Paul Healy’s Week


Worth a watch…

We’ve been catching up on two shows on Netflix, both of which first aired in 2016.

Motherland, a British sitcom, focuses on the challenges of motherhood, as faced by a group of middle-class women, who are (sort of) friends. I wasn’t aware of it until recently. This slick sitcom features great writing and a superb cast. It’s very enjoyable.

We also came across Designated Survivor, a far-fetched but entertaining thriller, in which Kiefer Sutherland plays a man who suddenly becomes President of the United States after a terrorist attack wipes out virtually the entire government. While it’s cliched at times – and features many implausible sub-plots – it’s a very entertaining, fast-paced thriller, which I think many readers would enjoy.



Harry’s book

There’s nothing quite like Liveline. Just now, a caller rang in to Katie (sitting in for Joe), joining the queue to join the Prince Harry Lack of Appreciation Society.

Someone had made the point that Harry’s tell-all book was justified as he’d received a $20m deal from the publishers. After all, the Corgis have more Royal income options than Harry has now.

The caller was having none of it. “Why doesn’t he get a proper job…like set up a carwash or something?”

All suggestions should be given consideration, but surely Harry’s done enough washing in public for now?



Two lads chat (barely)

The problem with setting very high standards – in any walk of life – is that people expect you to maintain them every time. And that’s not realistic.

A great actor produces Oscar-rated performances in a few movies, then has a bad film or two…and suddenly he’s deemed to be past it, washed up, to have lost what he once had.

I see people saying John Cleese is no longer funny, when they should in fact still be expressing thanks for the genius of Monty Python and Fawlty Towers.

Then there’s this odd thing whereby some people think everything a brilliant artist does has to be categorised as, well…brilliant. They can’t see any flaws in their hero.

I thought of all of this when the new series of the Tommy Tiernan Show began tonight (RTE One). Firstly, landing Roy Keane was a great coup for the show. As a football pundit with Sky Sports, Keane is box office…straight-talking, sometimes intimidating, often very funny, frequently explosive. In his role as a divisive Irish legend, he’s box office too.

Given Tiernan’s deserved reputation as a great interviewer – a great listener, certainly – we might reasonably have hoped that what was to follow would be TV gold. It wasn’t.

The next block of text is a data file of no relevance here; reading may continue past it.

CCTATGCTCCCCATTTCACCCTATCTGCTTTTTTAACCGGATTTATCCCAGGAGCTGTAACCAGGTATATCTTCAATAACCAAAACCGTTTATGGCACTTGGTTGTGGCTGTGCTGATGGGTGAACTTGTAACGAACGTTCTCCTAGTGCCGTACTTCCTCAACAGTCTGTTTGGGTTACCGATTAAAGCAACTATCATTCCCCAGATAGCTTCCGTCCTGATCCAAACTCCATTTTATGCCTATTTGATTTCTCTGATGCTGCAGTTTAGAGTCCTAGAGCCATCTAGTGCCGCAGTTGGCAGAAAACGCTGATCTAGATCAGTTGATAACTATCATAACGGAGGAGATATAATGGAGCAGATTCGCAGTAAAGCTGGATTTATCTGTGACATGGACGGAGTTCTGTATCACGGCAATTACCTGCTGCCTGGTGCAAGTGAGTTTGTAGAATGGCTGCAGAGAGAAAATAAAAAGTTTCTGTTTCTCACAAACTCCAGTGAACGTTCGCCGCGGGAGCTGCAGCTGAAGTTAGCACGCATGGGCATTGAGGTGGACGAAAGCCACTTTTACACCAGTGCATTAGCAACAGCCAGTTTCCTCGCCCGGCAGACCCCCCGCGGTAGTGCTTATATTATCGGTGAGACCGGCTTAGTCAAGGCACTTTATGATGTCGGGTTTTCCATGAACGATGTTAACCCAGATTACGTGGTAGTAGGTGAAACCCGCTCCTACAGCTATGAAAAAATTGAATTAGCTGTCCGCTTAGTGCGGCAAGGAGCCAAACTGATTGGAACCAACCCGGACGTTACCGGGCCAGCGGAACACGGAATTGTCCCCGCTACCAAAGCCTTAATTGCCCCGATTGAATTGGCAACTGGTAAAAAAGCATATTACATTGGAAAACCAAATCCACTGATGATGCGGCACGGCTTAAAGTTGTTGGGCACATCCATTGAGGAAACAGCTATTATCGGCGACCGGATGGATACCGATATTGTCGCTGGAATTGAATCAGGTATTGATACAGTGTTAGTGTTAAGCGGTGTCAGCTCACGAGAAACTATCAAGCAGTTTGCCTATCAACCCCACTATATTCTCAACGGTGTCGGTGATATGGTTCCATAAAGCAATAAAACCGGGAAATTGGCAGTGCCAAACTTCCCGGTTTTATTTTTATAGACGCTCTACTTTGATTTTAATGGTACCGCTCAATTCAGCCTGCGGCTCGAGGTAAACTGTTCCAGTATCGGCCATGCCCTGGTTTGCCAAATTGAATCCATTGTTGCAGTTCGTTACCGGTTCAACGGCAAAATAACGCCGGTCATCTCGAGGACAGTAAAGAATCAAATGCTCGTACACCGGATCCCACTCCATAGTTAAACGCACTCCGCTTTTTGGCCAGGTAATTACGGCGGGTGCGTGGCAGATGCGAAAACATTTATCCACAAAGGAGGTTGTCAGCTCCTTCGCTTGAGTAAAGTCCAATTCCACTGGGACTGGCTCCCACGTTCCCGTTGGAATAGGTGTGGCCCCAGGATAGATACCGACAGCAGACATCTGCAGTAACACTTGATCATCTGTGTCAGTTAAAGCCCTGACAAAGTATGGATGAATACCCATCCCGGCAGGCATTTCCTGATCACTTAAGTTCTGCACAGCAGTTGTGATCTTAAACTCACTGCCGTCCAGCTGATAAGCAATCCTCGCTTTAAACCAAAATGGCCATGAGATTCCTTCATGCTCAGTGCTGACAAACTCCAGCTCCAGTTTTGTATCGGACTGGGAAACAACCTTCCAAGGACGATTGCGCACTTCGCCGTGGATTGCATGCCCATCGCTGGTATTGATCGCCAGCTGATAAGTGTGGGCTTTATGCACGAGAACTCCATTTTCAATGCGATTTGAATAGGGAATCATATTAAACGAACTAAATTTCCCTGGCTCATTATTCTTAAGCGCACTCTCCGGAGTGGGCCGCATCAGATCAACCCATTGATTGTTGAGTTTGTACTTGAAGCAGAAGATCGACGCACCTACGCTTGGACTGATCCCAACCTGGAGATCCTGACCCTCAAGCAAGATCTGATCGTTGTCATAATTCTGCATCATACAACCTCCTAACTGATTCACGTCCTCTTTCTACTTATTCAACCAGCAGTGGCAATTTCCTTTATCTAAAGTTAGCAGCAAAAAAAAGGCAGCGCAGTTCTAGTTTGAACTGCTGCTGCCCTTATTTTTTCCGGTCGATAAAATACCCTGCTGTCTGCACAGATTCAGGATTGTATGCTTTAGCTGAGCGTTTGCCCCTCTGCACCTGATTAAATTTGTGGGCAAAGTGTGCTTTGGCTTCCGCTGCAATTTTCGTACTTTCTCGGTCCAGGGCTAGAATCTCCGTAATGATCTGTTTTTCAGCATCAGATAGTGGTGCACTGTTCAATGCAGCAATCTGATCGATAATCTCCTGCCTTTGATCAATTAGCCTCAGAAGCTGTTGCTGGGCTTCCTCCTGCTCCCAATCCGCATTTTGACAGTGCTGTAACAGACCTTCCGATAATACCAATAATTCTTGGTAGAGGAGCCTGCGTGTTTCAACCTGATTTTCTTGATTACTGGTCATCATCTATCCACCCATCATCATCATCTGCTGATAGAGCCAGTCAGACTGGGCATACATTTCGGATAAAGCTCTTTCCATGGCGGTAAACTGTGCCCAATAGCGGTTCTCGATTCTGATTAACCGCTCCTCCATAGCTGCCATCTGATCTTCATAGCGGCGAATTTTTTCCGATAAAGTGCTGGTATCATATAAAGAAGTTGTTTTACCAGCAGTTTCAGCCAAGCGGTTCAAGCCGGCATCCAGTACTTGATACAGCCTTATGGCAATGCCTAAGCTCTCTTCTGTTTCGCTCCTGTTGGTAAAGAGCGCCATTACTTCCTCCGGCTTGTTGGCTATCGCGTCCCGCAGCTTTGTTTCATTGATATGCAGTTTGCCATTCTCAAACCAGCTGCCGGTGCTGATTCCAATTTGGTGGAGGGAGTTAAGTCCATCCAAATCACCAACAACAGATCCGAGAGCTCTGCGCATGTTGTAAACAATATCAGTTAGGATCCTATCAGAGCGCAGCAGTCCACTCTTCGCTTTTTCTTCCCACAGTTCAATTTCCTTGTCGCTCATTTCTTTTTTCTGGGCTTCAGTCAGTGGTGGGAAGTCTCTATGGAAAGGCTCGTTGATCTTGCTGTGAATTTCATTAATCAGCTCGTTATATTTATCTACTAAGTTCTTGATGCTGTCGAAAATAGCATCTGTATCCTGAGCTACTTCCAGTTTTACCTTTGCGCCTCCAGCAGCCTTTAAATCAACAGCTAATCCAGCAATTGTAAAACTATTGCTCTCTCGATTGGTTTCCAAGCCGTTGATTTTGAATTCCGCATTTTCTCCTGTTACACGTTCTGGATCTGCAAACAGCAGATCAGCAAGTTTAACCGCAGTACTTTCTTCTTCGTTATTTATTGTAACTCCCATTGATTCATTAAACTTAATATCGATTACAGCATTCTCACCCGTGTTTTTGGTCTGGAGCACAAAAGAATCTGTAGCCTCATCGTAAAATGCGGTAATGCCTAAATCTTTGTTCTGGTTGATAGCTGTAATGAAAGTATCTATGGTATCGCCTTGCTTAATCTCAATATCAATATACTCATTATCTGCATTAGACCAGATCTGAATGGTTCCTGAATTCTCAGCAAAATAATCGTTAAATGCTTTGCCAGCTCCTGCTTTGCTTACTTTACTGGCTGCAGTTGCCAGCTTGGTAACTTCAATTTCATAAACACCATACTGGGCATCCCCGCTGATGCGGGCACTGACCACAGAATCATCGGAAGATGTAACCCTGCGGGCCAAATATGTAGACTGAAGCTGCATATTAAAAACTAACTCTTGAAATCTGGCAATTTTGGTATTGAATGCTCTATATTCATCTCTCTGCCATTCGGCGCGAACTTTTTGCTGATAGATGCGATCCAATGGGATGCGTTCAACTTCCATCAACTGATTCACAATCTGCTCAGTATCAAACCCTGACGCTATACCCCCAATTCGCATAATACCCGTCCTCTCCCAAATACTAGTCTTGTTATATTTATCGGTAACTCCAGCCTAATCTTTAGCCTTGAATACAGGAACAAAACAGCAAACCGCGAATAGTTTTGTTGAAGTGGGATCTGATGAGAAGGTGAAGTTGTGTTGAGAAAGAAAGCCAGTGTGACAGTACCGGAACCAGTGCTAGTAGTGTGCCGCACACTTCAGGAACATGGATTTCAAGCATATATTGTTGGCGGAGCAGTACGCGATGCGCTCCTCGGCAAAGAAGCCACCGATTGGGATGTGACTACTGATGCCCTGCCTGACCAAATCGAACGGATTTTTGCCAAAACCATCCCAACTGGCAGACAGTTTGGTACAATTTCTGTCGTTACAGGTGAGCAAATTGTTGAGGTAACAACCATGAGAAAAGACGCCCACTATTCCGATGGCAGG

Not that you’d think that from some of the reaction on Twitter, where some viewers hailed the musings of Roy and Tommy as another epic example of Tiernan’s ability to get inside the heads of his guests. It wasn’t; that’s the myth messing with reality.

It’s okay to say that this wasn’t vintage Tiernan, that this interview was at times excruciating. I’m well aware that part of Tommy’s brilliance is the fact that he really listens to his guests, embraces pauses, has no fear of reflective periods of silence. But the silences that punctuated this stop-start interview were merely awkward silences, not profound moments.

The reality is that Tiernan struggled to get into Roy’s head, which is fine. The main reason this wasn’t the revealing interview we’d all have liked is because Roy had no intention of letting that happen. As someone said on Twitter, he wasn’t going to be psychoanalysed. Tiernan recognised this, suggesting to Roy that he was very guarded.

As it turned out, the second half of the interview was much better than the first (Roy might say that’s what matters in football games). Roy finally began to relax, and Tommy – previously frustrated, still slightly bemused – seemed to relax too, once he had accepted that there was a wall of sorts around his guest.

It ended with Tommy lauding Keane’s greatness, perhaps the clearest evidence that this interview didn’t quite go as the host would have wanted.

That then was when Tommy met Roy. It wasn’t vintage Tiernan, because Keane just wouldn’t allow himself to be vulnerable (which is fine). It was entertaining at times, awkward and boring at other stages. Keane is still an enigma of sorts, Tiernan is still a fascinating and brilliant chat show host.



Help! It’s DWTS

Browsing through the Sunday papers, and aware that Sky’s live golf coverage hadn’t started yet, to my horror I found myself in the same room as ‘Dancing with the Stars’.

I scrambled in search of a long article in the Sunday Times – maybe juicy Tory backstabbing, or a magazine special on a friendly vicar who turned out to be a serial killer – but my eyes and ears were occasionally drawn to the almost insufferable silliness.

Maybe it was all a dream, but I’d swear I saw ex-rugby international Shane Byrne dancing to Help! by The Beatles, and former State Pathologist Dr Marie Cassidy strutting her stuff to a Billy Ocean classic.

The contestants are actually grand, it’s the exaggerated positivity I struggle with! Everyone loves everyone, they all gush about one another, and the post-dance interviews are torture. Soon they’ll be saying the whole experience has been life-changing…and that they’ve made friends for life. What it needs is a little bit of the tension and rivalry that made Big Brother (and ‘I’m A Celebrity…’) so popular with viewers.

*I wish to clarify that, to the best of my knowledge, there are no friendly vicars engaging in such activity.



What’s up…punk?

According to the RTE News website today, Johnny Lydon – the artist also known as Johnny Rotten (of the Sex Pistols) – wants to represent Ireland in the Eurovision Song Contest. Johnny has Irish connections. His band (Public Image Ltd) is on a shortlist of six to represent Ireland.

Johnny Rotten in the Eurovision is a somewhat embarrassing prospect…for the image of punk rock, that is.